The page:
Urethral prolapse is a condition in young girls wherein the end of the urethra protrudes outward from the urinary opening. It is different from a urethral caruncle, where only about a quarter of the internal urethral surface bulges outward.
It occurs most commonly in young black girls before puberty and in post-menopausal white women. The cause is not known, but risk factors may be a chronic cough, trauma, or constipation. Vaginal bleeding is the most common symptom.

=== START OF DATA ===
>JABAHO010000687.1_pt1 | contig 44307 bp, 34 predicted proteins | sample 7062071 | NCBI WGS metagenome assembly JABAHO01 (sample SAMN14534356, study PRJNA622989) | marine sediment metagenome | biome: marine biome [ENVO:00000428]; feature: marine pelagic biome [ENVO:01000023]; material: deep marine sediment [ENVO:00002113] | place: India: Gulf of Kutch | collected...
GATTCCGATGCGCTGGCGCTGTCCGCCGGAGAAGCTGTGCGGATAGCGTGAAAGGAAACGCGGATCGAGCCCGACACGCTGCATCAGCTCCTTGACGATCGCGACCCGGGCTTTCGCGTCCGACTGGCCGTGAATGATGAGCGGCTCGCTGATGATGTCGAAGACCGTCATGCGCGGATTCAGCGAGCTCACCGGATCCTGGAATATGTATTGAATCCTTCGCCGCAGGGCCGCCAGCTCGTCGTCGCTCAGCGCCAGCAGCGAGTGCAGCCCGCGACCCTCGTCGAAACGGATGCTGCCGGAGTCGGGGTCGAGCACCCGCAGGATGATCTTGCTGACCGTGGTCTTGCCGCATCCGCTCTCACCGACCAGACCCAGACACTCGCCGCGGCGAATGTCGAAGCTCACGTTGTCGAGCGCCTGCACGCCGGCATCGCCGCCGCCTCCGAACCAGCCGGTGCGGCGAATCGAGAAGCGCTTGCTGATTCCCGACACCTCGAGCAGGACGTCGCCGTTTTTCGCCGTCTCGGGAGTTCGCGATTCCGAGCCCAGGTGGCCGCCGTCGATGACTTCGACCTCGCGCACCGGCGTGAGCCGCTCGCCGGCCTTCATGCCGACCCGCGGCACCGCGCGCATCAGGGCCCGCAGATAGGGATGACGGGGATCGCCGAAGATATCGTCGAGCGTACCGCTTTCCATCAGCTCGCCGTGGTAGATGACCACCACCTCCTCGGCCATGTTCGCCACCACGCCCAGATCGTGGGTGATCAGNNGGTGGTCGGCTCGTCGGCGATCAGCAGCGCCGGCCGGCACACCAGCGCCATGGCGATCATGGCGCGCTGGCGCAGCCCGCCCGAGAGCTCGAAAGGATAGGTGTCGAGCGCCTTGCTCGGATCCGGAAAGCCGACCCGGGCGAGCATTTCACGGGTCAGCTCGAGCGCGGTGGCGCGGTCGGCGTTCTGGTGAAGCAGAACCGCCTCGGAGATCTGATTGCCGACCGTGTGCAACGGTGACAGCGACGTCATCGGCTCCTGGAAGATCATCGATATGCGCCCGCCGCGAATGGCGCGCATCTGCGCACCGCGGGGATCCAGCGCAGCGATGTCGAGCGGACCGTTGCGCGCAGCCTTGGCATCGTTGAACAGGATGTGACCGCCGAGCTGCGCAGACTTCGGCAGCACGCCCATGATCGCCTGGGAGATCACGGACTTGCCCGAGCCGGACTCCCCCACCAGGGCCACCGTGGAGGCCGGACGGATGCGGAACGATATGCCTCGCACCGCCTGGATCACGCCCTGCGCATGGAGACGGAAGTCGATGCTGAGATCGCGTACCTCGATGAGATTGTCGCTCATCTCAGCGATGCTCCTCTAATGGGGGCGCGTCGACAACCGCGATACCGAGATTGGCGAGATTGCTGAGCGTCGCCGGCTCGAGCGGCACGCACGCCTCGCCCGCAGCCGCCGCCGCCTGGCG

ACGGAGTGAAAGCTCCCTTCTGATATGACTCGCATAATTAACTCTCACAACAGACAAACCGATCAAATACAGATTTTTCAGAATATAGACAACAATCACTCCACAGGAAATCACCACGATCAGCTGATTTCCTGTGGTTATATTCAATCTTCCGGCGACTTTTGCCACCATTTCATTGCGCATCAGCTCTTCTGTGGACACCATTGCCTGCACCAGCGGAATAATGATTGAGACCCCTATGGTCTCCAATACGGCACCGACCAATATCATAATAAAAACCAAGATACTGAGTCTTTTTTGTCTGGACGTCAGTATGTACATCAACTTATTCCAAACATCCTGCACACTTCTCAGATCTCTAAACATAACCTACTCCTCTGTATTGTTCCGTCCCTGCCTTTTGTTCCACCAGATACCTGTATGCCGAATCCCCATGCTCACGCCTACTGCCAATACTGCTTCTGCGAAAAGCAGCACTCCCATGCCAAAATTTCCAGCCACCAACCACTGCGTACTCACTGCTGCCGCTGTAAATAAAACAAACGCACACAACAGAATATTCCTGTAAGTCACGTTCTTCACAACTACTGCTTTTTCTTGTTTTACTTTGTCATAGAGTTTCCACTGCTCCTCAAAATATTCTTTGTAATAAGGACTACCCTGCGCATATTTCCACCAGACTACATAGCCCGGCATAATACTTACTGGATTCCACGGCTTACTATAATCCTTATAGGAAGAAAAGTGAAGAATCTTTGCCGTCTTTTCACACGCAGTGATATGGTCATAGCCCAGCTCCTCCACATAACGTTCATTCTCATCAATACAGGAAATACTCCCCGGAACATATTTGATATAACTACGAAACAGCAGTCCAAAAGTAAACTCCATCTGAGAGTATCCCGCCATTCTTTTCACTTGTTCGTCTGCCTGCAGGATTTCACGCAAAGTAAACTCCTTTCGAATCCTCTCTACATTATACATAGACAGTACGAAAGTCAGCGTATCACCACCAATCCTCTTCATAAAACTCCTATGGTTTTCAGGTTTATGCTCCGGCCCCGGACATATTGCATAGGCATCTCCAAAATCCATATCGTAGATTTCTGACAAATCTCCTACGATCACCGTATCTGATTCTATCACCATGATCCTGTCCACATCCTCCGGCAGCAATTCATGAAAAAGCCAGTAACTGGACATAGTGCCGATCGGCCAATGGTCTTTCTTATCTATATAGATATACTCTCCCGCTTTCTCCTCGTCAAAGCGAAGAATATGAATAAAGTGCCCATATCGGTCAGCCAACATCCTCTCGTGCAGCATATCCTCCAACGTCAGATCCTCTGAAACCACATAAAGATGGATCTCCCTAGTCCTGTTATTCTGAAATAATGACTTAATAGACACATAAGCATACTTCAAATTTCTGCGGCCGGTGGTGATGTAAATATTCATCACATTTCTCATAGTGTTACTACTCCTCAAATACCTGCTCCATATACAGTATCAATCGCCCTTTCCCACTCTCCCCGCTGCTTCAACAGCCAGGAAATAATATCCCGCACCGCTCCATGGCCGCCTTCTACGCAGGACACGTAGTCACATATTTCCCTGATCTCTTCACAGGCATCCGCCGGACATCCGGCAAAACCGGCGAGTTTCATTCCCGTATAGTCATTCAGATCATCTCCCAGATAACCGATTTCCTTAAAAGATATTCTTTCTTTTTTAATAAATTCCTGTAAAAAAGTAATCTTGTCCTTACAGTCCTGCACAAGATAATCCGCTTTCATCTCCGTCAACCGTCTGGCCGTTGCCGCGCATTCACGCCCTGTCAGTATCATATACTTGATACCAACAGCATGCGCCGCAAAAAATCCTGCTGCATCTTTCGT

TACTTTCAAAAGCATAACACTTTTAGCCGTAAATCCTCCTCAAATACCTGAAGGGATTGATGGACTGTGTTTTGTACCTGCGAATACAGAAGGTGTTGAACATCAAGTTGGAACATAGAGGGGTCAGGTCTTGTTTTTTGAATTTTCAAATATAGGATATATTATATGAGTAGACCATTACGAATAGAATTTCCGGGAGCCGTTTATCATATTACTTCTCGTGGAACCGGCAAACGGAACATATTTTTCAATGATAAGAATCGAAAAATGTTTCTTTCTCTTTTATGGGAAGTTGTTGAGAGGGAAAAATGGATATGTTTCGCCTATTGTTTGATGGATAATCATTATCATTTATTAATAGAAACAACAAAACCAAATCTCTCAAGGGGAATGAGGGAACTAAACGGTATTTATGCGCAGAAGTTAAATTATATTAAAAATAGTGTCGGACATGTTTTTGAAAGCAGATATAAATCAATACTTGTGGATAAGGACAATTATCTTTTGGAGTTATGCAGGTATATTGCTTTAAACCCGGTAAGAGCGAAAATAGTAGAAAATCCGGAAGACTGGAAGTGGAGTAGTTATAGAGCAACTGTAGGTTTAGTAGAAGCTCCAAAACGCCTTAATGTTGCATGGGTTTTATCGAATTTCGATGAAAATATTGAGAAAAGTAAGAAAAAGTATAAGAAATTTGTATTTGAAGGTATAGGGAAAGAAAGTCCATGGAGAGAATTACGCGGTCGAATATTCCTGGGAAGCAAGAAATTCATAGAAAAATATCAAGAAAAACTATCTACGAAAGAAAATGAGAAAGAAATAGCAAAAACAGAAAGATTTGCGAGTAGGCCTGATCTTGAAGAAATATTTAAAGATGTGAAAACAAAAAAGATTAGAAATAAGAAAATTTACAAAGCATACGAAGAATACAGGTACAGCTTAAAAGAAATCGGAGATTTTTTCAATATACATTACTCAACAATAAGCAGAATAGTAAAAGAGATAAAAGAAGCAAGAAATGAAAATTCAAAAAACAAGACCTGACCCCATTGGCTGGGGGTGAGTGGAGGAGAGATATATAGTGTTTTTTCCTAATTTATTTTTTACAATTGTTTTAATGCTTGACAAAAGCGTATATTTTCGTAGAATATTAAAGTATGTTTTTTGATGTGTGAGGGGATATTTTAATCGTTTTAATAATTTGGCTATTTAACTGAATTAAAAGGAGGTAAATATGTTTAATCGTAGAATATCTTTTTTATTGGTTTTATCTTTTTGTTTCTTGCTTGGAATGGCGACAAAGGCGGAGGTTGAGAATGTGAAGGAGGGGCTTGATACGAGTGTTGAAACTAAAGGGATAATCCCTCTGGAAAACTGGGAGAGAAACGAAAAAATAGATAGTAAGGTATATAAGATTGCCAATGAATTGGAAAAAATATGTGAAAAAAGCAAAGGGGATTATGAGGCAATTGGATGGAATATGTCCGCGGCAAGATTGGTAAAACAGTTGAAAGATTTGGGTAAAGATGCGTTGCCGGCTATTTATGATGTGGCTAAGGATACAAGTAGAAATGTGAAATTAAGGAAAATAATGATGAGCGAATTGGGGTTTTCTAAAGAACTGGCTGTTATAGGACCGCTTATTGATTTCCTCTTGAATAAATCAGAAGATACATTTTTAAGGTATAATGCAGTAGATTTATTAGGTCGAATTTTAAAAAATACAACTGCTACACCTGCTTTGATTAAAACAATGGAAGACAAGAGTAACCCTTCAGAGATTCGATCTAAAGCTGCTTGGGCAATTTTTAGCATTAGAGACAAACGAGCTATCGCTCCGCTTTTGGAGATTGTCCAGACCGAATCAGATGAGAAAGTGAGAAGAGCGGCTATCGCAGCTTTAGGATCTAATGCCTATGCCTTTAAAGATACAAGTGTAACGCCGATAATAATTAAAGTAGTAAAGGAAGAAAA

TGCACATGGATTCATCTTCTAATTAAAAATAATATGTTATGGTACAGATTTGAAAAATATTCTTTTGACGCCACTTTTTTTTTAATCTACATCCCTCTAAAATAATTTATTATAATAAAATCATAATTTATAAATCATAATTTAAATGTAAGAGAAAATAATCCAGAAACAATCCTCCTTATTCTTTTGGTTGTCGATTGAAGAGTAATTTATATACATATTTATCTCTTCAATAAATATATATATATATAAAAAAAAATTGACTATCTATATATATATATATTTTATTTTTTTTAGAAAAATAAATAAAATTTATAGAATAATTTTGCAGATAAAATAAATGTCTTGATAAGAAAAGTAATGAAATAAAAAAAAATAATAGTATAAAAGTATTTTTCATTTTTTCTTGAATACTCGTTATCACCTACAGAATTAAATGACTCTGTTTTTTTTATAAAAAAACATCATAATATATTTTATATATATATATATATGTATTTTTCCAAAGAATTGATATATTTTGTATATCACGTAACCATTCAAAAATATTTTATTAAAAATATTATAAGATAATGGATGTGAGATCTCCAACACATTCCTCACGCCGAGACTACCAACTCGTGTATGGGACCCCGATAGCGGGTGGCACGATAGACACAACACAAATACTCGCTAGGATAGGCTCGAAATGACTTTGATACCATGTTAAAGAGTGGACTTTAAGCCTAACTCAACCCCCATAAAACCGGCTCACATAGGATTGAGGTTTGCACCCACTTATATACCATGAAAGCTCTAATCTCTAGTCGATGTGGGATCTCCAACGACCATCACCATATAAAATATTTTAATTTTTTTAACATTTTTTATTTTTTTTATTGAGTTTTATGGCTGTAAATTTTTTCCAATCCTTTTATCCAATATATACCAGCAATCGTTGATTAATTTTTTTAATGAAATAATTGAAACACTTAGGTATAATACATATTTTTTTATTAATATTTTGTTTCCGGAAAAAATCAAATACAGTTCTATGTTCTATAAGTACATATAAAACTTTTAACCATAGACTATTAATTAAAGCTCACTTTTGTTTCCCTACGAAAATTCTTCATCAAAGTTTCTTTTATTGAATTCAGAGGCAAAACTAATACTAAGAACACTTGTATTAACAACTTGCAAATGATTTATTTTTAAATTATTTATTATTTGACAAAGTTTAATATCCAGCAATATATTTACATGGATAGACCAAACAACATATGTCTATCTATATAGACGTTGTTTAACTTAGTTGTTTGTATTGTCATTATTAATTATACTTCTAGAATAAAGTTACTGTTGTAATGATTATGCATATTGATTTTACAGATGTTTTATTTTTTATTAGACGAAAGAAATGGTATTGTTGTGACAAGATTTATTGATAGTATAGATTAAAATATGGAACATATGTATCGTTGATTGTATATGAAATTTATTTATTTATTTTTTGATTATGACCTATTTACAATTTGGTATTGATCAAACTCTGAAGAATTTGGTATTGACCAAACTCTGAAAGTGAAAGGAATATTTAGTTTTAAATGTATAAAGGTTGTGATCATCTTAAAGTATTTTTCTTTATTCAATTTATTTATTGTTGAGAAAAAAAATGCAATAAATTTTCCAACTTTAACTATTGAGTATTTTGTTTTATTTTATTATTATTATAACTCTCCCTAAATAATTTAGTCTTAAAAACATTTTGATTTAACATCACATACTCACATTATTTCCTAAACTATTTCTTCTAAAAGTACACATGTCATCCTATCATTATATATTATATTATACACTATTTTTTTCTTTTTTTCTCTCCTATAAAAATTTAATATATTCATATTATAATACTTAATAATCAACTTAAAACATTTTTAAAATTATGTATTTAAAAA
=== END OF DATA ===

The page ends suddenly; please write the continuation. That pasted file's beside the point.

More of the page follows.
According to the severity of the prolapse, treatment can range from conservative (antibiotics, estrogen cream, and sitz baths) to surgical excision when other treatments fail.